Making Data Count in Reaching the Unreached
Gathering people group data is important, but how we use it is just as important. There is more than one way to use the data to help shape strategy or inspire mobilization.
Recently, I used a data technique to help a group make a specific decision. But when I showed it to my colleagues, they pointed out that it could be used more widely. So, I share it with you now as an example of what can be done with prayer, with Joshua Project data and with a bit of Excel skill.
We in the Global Data Initiative (GDI) are turning our attention toward Africa. We want to improve the quality of people group data and there are many reasons to focus on this area of the world. But of course, Africa, while not as big as the world, is still a vast continent with vast differences between countries. Where should we start? We went through a process of prayer and consideration, which included drawing a chart of African countries.
There are ways of presenting data to emphasize something that has already been decided, or to motivate people towards a goal that is not in dispute. Maps can be particularly useful in this role. But maps are not always so useful to help us make the decisions themselves. To help make decisions, I often use a “scatter chart” because you can express two different factors quite clearly in one view. Which two factors you choose depends on your concerns.
Jesus himself expresses two related concerns when asking us to pray for more workers. He says that the harvest is plentiful, and the workers are few (Matt. 9:27 and Luke 10:2). He links these two different factors to the deployment of workers— asking the Lord of the Harvest to “send” them or “throw them out” into the harvest field. Both the harvest, and the workers can be understood in different ways. For GDI purposes, I chose to take the harvest as being the population of people in Joshua Project’s “Scale 1” peoples—the least reached or “unreached.” For “workers” I chose to take the population of evangelical Christians. I added up all that data by country.
The way that the Joshua Project maintains their data makes it relatively easy to use it to support strategic decision making and I have made use of this before for several global networks1. Note that Joshua Project’s definition of evangelical Christians is people who believe in the authority of the Bible, the uniqueness of Jesus, the importance of personal conversion and the need to pass on our faith. Most of those are Protestants, Anglicans, Pentecostals or belong to independent churches, and some are Orthodox or Catholic.
When Jesus says that the workers are few, I assume that He is meaning “few, relative to the harvest.” If we have 100 acres waiting to be harvested and 100 workers who could do the job, that is “fewer” workers in my book than if we have 10 workers ready to harvest one acre. So, on the vertical axis I charted evangelical Christians (the “workers” who could be “sent out”) relative to the harvest among the least reached in the country where they live.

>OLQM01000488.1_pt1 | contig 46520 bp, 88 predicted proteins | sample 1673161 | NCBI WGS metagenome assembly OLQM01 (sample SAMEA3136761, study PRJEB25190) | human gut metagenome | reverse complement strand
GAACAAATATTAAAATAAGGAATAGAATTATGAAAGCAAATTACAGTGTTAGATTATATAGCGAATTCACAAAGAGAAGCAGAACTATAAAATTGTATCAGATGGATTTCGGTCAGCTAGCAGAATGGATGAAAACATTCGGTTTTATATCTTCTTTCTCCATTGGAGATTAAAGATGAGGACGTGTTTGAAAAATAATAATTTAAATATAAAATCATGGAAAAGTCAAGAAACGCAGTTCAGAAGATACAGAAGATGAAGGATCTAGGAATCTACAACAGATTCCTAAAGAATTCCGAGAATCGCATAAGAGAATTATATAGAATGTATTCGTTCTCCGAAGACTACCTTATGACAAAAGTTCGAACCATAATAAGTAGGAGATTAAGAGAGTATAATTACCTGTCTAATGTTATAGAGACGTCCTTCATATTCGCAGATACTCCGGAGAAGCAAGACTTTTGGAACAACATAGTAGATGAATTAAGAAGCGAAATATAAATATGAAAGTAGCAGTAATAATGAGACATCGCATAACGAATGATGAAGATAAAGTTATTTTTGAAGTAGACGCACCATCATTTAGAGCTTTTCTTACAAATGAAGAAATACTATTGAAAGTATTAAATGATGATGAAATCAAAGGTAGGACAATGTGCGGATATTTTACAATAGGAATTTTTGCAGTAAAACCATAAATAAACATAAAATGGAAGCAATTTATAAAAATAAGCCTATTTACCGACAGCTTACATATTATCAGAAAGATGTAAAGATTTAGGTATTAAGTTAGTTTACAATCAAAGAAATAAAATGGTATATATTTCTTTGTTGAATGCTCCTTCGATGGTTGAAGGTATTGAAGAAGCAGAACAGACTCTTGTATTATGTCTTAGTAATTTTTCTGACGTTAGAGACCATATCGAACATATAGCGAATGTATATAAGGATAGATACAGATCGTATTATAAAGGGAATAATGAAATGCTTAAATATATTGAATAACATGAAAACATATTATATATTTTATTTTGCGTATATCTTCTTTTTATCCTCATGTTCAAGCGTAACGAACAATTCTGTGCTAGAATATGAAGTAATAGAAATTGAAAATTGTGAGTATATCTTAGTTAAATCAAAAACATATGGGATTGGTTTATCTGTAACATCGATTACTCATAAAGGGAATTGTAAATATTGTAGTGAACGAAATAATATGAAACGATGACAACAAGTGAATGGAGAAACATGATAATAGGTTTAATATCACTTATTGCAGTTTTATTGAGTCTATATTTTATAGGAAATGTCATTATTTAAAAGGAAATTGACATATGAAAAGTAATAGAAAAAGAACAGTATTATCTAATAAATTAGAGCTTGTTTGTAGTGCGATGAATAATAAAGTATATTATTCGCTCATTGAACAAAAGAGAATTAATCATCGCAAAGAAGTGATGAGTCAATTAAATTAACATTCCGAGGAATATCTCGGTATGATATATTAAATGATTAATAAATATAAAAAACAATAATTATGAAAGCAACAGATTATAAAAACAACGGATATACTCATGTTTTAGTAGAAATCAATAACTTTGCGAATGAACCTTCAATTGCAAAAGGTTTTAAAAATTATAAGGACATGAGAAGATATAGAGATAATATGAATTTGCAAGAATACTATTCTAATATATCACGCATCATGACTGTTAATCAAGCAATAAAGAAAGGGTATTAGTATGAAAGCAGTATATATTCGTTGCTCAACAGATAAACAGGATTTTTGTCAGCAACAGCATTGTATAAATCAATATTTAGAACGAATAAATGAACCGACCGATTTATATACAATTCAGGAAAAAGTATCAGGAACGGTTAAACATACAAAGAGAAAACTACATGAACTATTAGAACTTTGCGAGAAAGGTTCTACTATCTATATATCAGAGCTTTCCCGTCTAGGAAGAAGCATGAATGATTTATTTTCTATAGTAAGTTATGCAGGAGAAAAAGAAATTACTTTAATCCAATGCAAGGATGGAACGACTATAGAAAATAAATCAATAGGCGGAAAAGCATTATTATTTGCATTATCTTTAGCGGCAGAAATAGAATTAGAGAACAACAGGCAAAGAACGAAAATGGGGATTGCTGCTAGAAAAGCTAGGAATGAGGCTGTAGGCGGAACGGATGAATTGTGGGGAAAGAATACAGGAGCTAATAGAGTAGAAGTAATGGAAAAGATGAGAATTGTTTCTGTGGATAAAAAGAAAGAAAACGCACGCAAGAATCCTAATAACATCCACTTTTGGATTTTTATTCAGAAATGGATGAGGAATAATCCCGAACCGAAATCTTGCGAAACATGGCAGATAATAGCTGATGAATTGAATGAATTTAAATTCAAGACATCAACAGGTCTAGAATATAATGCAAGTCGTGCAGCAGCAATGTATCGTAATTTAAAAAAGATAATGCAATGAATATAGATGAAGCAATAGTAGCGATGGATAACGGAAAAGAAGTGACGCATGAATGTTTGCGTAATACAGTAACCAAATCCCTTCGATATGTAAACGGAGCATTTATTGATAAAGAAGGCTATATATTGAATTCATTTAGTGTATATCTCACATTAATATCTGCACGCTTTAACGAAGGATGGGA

Now we had a view of Africa as a whole, and we were able to see some big differences between the countries.
On the left of the chart are countries with a small population among unreached peoples. On the right of the chart are countries with a large population among the unreached. The harvest, waiting out in the fields for workers, is more plentiful in countries on the right. And the difference is very large! Every vertical grid line on the chart indicates a difference of ten times. And you multiply as you go, so there is a thousand times larger harvest waiting to be reaped in the countries In the right-hand grid squares than in the left-hand squares. For example, among unreached peoples in Ethiopia there are a thousand times more people waiting for the gospel than among unreached peoples in Equatorial Guinea.
Now where are the workers the fewest? Countries at the top of the chart have a million times fewer workers available to reap their harvest than those in the bottom grid squares (relative to the harvest available).
This begins to tell us a number of things of strategic importance. The first thing to consider is simply the amazing diversity of the situation. It is likely to be very different trying to reach the unreached in Rwanda (bottom left), Mayotte (top left), Somalia (top right) and Nigeria (middle right). Our tactics may be similar. Surely the tactics of prayer, faith, self- sacrifice, love, learning new cultures and translating the Bible will all be involved. But our strategy may need to be very different. Who are we going to mobilize and motivate to reach the unreached in Mayotte? Should we mobilize the church in Rwanda to reach the unreached in their own country, or abroad? We will come back to that question in a moment. Before we do, let’s just note the significance of a particular line across the middle of the chart.